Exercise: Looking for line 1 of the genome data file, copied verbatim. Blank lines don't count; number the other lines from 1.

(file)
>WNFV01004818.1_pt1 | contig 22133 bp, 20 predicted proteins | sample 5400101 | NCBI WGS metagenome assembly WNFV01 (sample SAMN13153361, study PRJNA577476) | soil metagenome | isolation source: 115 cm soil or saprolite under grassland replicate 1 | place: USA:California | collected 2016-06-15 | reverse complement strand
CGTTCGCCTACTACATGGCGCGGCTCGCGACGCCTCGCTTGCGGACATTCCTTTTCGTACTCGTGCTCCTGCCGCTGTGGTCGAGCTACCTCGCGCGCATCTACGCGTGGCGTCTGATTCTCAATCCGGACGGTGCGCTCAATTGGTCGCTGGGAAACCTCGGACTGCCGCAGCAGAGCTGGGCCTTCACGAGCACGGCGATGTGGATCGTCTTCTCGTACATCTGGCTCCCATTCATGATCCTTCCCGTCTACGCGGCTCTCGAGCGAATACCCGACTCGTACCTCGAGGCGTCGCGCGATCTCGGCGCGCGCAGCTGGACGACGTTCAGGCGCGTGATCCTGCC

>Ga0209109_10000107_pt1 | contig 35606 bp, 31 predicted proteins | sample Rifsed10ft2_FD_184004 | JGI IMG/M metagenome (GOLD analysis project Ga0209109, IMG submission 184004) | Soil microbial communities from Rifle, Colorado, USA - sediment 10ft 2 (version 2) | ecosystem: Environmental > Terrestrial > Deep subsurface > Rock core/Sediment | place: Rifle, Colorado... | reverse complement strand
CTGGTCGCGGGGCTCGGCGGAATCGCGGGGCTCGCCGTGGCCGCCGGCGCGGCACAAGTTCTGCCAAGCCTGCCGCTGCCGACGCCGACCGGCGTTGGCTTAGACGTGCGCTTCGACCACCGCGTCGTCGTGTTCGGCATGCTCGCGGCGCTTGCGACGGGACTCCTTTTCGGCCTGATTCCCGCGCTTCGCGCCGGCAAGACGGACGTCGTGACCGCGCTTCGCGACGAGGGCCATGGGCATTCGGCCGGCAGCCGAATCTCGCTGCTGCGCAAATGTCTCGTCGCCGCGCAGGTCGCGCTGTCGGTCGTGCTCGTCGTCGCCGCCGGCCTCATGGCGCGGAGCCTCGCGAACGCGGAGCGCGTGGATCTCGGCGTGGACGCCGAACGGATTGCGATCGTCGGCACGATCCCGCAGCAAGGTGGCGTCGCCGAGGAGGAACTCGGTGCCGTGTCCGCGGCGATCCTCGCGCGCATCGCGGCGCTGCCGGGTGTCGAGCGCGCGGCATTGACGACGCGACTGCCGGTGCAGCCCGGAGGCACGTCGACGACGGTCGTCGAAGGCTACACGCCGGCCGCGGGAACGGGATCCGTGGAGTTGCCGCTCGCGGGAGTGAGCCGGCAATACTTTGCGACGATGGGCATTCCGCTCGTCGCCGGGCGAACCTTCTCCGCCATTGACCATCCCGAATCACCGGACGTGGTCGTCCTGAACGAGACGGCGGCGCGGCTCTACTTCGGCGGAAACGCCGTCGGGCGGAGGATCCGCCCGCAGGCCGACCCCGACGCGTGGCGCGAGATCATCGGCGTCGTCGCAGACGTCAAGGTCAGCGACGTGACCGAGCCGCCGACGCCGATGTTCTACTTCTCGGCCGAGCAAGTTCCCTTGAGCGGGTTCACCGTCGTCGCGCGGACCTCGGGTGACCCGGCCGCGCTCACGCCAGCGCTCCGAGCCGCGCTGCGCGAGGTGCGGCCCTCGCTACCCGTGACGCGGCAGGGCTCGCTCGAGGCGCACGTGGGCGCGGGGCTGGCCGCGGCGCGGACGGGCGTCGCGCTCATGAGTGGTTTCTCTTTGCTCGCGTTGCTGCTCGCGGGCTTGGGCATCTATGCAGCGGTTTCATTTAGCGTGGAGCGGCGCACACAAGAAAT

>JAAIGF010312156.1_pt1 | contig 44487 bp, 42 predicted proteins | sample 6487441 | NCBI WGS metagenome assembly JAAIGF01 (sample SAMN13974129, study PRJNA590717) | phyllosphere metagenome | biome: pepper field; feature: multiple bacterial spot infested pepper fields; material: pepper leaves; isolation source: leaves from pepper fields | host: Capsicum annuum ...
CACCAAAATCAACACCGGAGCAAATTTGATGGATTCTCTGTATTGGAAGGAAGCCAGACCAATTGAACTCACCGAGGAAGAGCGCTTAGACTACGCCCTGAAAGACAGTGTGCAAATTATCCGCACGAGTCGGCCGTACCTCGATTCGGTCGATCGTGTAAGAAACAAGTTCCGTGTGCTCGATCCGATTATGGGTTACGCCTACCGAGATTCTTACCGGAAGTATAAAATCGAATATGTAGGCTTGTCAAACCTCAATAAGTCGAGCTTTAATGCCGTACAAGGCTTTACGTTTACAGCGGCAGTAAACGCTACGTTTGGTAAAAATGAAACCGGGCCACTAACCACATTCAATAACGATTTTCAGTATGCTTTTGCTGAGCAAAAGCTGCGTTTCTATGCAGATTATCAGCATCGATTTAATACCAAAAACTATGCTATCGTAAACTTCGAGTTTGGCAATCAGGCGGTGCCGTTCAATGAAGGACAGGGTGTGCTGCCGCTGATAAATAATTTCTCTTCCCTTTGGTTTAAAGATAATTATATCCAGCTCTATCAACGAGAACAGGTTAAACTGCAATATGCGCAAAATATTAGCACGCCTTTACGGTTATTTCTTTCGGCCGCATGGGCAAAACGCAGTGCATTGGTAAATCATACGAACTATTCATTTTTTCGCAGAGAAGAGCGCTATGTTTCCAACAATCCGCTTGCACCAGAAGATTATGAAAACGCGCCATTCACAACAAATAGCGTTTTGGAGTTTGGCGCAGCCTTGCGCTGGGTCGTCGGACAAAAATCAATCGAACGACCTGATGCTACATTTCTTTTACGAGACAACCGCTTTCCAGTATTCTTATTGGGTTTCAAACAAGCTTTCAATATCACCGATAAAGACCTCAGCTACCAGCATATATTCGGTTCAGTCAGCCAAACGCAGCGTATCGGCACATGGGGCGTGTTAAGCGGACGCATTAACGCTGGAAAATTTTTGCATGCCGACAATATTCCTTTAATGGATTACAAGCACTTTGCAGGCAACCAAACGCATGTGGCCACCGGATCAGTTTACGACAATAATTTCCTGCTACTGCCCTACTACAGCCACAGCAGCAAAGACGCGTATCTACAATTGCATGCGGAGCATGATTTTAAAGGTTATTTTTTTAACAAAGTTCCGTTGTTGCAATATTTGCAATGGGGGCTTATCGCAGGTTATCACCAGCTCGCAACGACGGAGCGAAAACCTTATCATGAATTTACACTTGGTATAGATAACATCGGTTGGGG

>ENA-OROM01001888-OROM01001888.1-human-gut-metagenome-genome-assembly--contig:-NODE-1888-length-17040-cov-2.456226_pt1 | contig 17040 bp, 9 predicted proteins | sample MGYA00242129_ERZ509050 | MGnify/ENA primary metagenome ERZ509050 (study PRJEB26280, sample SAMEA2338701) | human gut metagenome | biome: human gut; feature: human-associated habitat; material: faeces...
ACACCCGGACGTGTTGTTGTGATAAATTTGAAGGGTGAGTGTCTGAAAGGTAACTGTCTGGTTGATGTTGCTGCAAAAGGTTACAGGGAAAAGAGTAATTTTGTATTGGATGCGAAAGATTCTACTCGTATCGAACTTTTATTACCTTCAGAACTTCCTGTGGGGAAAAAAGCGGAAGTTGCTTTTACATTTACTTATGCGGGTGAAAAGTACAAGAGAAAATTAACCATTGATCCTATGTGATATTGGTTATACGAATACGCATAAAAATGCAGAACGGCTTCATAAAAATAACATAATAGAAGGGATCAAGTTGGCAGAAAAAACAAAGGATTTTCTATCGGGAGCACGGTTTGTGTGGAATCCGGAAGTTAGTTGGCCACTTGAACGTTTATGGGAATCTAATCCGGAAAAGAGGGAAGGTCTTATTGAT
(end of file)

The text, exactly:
>WNFV01004818.1_pt1 | contig 22133 bp, 20 predicted proteins | sample 5400101 | NCBI WGS metagenome assembly WNFV01 (sample SAMN13153361, study PRJNA577476) | soil metagenome | isolation source: 115 cm soil or saprolite under grassland replicate 1 | place: USA:California | collected 2016-06-15 | reverse complement strand